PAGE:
Loyalty schemes can be the difference between a business that makes profit and one that does not. Rob Meakin, Managing Director at Loyalty Pro, has all the expertise you need to help you figure out what a loyalty scheme looks like for your business.
At a time when consumer wallets are being squeezed due to a surge in inflation, and business uncertainty is rife with Brexit looming, companies are under increasing pressure to retain customers and deliver ROI. You only need to look at the recent drop in Easter footfall on the high street to remind yourself of trouble afoot…
But there are some questions you need to be asking yourself: Why would I put in a loyalty scheme? How and when do I do it? And what kind of scheme should I implement?
It seems a little silly to ask yourself this, but make sure you know why you are setting up a loyalty system for your business. Many don’t and are just following suit. Make sure your loyalty system works for your business to achieve what you are looking for. For example, is it to make more profit, reward certain customers types or is it for PR purposes to raise the profile of your brand?
Loyalty for businesses is generally about winning new customers, keeping those you have and getting them to spend more and more often. For the customers it is all about getting rewards (cash, discounts or freebees) for their continued spend.
As a result, they feel wanted, part of something and are therefore generally happy to spend more with you and more often, and refer you to friends and family too. Trust has been created both ways.
Think of something in your business that you would really like to know about your customers that will help your business grow or be better for it. Think about what information will help you achieve the reason to why you set up the loyalty in the first place. For example, where your customers travel from, what their other interests are, when their birthday is or simply how often they shop, on what device and to what value.
Knowing what you want to know about your customers will help you to know how to build the right loyalty scheme for your business. The information you ask for is ultimately what you can communicate back to them about.
Depending on what type of business you have and if you have to deal with seasonality there will always be a time in a business when sales or customer retention are not as good as they could be. In terms of the annual calendar, launching a loyalty scheme at Christmas for a consumer-led business is not a good idea.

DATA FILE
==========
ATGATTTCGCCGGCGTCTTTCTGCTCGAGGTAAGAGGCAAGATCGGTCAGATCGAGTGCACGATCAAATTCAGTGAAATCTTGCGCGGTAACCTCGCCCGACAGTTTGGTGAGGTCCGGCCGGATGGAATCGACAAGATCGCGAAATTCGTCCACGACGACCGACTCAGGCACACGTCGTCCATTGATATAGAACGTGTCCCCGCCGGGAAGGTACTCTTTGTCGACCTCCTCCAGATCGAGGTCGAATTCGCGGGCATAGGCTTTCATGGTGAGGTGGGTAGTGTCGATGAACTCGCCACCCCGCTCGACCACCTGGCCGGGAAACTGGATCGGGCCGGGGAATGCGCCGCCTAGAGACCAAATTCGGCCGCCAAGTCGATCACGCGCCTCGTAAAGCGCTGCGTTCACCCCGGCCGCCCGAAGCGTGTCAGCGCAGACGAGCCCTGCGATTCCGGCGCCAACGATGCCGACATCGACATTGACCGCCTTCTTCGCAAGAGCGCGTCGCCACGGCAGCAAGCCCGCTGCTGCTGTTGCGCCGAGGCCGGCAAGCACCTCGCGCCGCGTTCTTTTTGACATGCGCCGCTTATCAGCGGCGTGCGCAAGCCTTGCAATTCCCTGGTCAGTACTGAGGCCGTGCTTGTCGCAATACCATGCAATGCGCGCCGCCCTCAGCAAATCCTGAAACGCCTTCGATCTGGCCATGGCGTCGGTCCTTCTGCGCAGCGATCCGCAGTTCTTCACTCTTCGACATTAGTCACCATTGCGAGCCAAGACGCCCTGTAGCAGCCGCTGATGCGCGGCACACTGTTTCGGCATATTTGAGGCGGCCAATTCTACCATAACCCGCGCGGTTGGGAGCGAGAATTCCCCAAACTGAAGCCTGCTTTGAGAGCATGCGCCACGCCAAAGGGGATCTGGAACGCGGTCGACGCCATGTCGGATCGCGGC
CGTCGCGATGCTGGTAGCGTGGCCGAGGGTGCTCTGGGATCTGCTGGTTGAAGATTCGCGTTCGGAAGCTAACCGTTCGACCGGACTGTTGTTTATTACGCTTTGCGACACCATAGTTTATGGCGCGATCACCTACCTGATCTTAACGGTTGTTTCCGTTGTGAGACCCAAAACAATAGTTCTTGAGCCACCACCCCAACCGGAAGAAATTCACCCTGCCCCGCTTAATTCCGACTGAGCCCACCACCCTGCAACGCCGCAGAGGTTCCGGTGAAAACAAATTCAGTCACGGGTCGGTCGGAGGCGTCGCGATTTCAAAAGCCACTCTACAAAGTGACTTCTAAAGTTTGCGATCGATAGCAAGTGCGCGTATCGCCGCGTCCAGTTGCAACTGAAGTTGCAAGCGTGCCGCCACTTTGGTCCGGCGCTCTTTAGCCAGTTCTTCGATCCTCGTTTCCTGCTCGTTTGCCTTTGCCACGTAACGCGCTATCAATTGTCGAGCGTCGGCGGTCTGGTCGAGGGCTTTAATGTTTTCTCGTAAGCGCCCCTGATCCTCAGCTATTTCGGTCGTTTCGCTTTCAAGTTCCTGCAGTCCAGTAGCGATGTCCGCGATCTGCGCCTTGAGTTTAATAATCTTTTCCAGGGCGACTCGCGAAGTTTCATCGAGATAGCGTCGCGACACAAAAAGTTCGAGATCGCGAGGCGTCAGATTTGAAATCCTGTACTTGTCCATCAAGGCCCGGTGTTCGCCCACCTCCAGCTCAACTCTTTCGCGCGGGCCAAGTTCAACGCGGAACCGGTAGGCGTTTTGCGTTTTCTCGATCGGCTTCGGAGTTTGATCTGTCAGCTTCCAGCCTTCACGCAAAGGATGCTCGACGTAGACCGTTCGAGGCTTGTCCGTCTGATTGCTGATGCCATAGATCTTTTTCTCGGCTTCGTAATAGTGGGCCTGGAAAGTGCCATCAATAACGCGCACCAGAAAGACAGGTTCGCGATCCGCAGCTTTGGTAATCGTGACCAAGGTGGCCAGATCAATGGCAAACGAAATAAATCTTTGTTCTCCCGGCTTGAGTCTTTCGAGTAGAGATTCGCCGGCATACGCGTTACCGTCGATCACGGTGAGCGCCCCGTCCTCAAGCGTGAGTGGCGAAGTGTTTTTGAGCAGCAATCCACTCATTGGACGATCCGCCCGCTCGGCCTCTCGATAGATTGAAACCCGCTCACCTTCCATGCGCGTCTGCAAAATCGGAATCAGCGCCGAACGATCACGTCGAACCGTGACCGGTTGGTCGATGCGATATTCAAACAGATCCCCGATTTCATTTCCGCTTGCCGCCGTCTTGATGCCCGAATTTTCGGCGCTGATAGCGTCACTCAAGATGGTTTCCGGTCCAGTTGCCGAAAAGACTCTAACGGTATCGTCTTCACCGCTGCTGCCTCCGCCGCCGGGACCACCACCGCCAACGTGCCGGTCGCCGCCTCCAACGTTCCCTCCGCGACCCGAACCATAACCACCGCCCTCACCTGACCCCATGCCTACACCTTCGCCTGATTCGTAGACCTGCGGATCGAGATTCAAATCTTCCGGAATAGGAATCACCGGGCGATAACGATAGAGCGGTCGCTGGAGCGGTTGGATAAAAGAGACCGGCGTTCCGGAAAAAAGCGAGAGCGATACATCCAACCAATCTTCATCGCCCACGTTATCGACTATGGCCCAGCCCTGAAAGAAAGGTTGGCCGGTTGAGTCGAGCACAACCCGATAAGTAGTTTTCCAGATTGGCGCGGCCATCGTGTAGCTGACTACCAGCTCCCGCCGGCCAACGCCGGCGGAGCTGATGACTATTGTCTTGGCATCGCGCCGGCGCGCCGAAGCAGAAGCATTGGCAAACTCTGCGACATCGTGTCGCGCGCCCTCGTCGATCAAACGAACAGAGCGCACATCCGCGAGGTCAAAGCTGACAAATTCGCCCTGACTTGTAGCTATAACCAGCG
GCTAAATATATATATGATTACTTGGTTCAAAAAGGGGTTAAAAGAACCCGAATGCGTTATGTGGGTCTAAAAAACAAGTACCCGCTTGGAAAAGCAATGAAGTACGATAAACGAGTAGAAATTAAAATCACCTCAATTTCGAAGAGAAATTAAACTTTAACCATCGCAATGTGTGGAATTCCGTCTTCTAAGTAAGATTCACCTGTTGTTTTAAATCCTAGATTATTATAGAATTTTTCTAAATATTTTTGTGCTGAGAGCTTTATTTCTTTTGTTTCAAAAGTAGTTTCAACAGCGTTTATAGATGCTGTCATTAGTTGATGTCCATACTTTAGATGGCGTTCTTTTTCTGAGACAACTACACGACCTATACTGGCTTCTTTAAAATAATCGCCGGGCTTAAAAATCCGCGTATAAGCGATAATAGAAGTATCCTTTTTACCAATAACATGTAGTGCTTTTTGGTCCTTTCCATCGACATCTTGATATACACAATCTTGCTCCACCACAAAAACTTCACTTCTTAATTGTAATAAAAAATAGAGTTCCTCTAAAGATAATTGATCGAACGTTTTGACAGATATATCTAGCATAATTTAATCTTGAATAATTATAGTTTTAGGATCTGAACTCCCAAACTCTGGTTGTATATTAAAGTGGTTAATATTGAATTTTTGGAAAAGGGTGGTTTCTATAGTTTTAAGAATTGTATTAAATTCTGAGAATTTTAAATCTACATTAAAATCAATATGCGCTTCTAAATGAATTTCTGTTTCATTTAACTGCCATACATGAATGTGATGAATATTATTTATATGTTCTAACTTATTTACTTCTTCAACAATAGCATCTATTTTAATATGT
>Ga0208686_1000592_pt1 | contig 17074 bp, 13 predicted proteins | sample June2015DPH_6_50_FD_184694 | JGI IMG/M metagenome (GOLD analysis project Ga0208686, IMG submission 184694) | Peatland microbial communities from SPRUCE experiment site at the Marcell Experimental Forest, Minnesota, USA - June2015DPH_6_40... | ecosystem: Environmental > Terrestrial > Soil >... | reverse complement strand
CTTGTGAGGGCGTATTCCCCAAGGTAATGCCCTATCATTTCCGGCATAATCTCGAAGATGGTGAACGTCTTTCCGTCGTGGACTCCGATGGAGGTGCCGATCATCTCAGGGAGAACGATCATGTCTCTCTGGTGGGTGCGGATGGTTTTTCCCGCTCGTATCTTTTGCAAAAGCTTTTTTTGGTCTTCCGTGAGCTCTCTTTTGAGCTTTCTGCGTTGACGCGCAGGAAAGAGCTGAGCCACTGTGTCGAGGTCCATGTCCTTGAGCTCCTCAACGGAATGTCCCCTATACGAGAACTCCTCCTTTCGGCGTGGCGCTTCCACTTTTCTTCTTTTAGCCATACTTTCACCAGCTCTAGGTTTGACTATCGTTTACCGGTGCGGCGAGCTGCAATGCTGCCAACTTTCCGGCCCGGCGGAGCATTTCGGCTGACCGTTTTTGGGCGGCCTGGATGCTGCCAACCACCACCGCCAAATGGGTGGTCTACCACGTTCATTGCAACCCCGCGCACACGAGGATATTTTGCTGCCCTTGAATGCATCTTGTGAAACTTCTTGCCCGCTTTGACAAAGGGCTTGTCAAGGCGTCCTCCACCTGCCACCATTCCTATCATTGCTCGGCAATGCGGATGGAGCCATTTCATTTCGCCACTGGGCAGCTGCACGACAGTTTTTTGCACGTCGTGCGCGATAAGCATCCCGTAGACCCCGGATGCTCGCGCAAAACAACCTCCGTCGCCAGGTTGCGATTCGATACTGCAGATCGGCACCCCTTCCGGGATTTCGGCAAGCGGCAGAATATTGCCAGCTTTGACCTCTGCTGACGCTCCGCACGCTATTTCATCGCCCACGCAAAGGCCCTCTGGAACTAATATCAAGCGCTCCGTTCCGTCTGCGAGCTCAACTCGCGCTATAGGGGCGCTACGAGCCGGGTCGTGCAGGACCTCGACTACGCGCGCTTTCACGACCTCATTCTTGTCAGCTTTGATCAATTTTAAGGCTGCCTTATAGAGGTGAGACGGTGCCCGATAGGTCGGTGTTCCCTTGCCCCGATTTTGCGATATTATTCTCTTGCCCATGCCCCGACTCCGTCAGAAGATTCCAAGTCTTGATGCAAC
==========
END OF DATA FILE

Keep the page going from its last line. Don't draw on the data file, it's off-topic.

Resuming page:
January is great for launching loyalty schemes for obvious reasons too but these things won’t be the same for all businesses. Make sure you understand the lead time to getting your loyalty scheme live so you don’t fall short of the perfect launch date. However, signing people up in busy periods when they are active in your business can be a great way to have them ready and available to promote to in the quiet times ahead.
What to do in terms of the actual detail of your loyalty scheme and what will work for you is easier said than done. It may come with trial and error over time but it is important to remember that setting up a loyalty scheme in your business is not going to give you an immediate return. The true value of loyalty is the data that you will accumulate over time. After 12 months you will have a significant amount on data that will present a very powerful tool in your business.
What you do is ultimately up to you but here is a list of the top 10 tips that have historically worked well:
- If you are going to use a physical loyalty card then make it attractive and exclusive to your brand/business, not in association with another or one that promotes the loyalty system you are using. Give your customers choice: some may prefer an app or a key fob to a conventional card.
- Keep it simple and offer points for pounds spent e.g. 1 point for every £1 spent so it is easy for people to calculate their points accumulated for their spend. Also avoid exclusions or long complicated T&C’s.
- To launch your loyalty scheme pre-load new members cards with free points with up to 50% of what would be needed to get a reward.
- Make reward thresholds achievable against the average spend from your customers e.g. 100, 150, 200 etc. However, make sure you are not giving away more than you can afford.
- Give monetary reward vouchers, so that customers have the freedom to spend on whatever they wish. They’ll value your scheme above others that restrict their opportunities to redeem.
- Find ways to give better or double rewards on quiet times of the day or week or against specific products.
- Make sure your rewards are redeemable from the day after the customer meets a threshold to encourage another visit.
- Set an expiry date on the rewards you offer to encourage repeat business within a period shorter than the usual period of repeat business.
- Set a grace period on the expiry date so you can offer an extension to customers who may have just missed a deadline.
- Give your loyalty scheme a name that reflects the currency, i.e. points, the emotion and the value of rewards given e.g. ‘The Premier Points Club’.
For leaders of any top companies, this is how they and you need to be thinking about loyalty if you are serious about growth and opportunity – particularly in difficult times. Start by asking yourself some very important questions.
Let’s make loyalty great again.